May 14, 2020
A D’Allessandro et al, 2020. Stored RBC metabolism as a function of caffeine levels, Transfusion, published online.
Background: Coffee consumption is extremely common in the United States. Coffee is rich with caffeine, a psychoactive, purinergic antagonist of adenosine receptors, which regulate red blood cell energy and redox metabolism. Since red blood cell (purine) metabolism is a critical component to the red cell storage lesion, here we set out to investigate whether caffeine levels correlated with alterations of energy and redox metabolism in stored red blood cells.
Study design and methods: We measured the levels of caffeine and its main metabolites in 599 samples from the REDS-III RBC-Omics (Recipient Epidemiology Donor Evaluation Study III Red Blood Cell-Omics) study via ultra-high-pressure-liquid chromatography coupled to high-resolution mass spectrometry and correlated them to global metabolomic and lipidomic analyses of RBCs stored for 10, 23, and 42 days.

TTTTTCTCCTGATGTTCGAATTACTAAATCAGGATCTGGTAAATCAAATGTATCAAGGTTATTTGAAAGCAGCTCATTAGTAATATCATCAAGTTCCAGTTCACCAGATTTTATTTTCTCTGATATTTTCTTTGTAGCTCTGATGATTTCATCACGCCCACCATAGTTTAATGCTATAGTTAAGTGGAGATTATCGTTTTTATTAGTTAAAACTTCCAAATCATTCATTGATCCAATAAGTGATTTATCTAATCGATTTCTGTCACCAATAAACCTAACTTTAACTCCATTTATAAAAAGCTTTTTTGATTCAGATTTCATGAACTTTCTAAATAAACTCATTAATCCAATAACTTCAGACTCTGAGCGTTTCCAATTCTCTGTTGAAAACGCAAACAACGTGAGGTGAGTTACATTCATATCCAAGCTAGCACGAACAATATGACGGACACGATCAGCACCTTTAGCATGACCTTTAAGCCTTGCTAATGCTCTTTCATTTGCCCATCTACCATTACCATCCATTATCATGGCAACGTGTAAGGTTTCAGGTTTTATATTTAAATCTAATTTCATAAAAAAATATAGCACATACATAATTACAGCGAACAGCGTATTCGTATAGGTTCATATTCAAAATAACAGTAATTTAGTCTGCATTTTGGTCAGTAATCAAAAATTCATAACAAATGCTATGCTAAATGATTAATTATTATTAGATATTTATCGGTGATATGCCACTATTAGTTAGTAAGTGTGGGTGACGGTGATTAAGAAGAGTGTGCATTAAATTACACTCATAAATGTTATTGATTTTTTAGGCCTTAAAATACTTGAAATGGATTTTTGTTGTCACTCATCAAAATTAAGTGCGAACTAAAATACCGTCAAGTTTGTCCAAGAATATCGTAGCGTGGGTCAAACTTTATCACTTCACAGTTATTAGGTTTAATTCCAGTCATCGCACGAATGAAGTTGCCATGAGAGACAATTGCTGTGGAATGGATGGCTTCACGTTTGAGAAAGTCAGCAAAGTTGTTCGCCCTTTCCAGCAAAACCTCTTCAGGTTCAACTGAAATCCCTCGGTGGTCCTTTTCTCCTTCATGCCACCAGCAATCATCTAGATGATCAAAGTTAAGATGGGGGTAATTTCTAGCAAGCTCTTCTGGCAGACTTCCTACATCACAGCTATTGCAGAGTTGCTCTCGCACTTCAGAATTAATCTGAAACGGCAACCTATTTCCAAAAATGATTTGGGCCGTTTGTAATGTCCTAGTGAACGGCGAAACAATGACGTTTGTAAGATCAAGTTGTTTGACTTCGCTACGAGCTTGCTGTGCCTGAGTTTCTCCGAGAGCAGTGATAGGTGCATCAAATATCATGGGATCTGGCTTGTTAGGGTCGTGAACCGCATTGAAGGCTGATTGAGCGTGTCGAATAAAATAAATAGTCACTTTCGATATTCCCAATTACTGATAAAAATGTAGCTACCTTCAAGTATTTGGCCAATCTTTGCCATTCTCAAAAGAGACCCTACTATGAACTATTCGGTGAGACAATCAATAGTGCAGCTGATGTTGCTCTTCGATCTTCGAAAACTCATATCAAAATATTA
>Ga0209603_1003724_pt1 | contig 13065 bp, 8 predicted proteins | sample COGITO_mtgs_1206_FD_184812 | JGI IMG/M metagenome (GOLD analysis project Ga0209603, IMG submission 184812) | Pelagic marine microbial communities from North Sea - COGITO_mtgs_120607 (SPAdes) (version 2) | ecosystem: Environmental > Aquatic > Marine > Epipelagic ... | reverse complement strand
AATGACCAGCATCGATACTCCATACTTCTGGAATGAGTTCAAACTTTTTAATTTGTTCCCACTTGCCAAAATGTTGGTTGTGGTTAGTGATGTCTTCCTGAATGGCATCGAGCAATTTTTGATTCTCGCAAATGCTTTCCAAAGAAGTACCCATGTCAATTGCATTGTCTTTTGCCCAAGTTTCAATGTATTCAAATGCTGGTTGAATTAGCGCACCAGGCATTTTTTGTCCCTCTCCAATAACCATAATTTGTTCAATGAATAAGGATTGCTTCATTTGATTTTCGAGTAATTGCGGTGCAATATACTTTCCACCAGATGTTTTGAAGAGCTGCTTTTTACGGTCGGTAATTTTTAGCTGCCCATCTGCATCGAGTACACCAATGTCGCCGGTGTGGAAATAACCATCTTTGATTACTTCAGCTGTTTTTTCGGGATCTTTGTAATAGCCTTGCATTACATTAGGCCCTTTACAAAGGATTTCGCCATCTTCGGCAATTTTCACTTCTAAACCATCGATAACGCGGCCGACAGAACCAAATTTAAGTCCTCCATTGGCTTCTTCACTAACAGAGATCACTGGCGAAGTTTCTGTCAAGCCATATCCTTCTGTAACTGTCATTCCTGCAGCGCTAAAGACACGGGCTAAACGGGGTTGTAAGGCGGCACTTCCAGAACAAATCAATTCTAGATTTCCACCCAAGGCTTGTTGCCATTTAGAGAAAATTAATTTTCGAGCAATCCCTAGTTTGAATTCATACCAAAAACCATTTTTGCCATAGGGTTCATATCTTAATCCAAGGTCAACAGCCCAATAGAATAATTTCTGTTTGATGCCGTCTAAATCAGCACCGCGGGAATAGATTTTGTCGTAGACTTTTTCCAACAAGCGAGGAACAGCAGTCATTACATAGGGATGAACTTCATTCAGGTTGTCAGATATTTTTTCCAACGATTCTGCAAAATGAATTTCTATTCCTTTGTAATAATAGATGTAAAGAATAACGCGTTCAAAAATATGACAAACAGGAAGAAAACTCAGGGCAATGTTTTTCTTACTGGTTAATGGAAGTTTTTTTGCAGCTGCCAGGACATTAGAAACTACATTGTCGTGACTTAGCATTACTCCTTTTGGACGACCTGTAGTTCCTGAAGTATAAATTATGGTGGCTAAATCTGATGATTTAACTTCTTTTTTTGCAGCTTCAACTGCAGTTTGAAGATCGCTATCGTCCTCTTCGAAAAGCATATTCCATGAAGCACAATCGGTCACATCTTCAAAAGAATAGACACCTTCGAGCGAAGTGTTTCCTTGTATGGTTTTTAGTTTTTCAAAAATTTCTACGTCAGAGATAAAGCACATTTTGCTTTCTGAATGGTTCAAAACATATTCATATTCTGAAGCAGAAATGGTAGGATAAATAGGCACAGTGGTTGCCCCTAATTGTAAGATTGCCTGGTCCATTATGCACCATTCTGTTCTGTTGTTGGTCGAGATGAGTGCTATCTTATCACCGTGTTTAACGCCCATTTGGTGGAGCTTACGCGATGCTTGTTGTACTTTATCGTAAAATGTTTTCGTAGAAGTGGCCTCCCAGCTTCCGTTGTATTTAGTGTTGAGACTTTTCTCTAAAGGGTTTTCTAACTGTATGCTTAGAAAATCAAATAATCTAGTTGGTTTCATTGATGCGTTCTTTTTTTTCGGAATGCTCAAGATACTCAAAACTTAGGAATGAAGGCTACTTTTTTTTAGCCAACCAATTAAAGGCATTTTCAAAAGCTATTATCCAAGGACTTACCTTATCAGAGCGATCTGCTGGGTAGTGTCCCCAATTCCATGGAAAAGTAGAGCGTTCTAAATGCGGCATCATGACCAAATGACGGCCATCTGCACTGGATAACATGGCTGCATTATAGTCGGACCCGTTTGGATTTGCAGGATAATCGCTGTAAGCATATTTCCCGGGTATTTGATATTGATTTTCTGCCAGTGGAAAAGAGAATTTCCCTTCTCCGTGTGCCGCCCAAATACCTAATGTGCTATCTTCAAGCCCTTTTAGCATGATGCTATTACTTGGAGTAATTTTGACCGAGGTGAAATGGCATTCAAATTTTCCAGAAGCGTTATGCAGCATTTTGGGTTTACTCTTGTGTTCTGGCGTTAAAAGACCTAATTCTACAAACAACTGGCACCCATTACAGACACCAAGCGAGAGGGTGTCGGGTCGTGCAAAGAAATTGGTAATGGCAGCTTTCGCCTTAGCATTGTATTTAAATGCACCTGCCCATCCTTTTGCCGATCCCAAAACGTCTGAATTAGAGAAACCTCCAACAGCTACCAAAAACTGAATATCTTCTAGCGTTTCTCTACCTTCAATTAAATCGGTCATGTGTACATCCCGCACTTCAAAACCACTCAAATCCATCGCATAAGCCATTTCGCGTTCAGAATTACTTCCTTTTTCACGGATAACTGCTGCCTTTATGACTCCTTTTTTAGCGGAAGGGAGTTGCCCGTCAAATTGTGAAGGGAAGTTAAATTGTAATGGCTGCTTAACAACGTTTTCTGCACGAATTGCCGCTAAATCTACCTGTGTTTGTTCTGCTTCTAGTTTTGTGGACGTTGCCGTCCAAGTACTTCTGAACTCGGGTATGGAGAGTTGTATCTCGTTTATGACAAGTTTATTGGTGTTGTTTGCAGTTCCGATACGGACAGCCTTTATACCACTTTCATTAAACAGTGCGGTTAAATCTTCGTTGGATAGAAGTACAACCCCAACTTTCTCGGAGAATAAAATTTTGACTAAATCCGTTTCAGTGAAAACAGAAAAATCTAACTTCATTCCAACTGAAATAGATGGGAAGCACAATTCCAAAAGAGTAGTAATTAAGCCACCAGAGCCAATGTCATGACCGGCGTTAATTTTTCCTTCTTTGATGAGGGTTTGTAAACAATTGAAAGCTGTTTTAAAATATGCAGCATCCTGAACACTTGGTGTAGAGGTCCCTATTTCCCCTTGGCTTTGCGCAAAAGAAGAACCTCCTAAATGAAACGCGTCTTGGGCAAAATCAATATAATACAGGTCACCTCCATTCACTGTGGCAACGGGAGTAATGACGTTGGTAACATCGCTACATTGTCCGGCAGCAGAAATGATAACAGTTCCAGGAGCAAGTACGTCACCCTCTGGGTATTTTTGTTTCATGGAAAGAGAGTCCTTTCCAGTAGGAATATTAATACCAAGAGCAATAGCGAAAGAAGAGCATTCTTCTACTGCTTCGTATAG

Results: Caffeine levels positively correlated with increased levels of the main red cell antioxidant, glutathione, and its metabolic intermediates in glutathione-dependent detoxification pathways of oxidized lipids and sugar aldehydes. Caffeine levels were positively correlated with transamination products and substrates, tryptophan, and indole metabolites. Expectedly, since caffeine and its metabolites belong to the family of xanthine purines, all xanthine metabolites were significantly increased in the subjects with the highest levels of caffeine. However, high-energy phosphate compounds ATP and DPG were not affected by caffeine levels, despite decreases in glucose oxidation products-both via glycolysis and the pentose phosphate pathway.
Conclusion: Though preliminary, this study is suggestive of a beneficial correlation between the caffeine levels and improved antioxidant capacity of stored red cells.
Ja tak, jeg vil gerne modtage nyhedsbrev, når der er noget nyt om kaffe og helbred.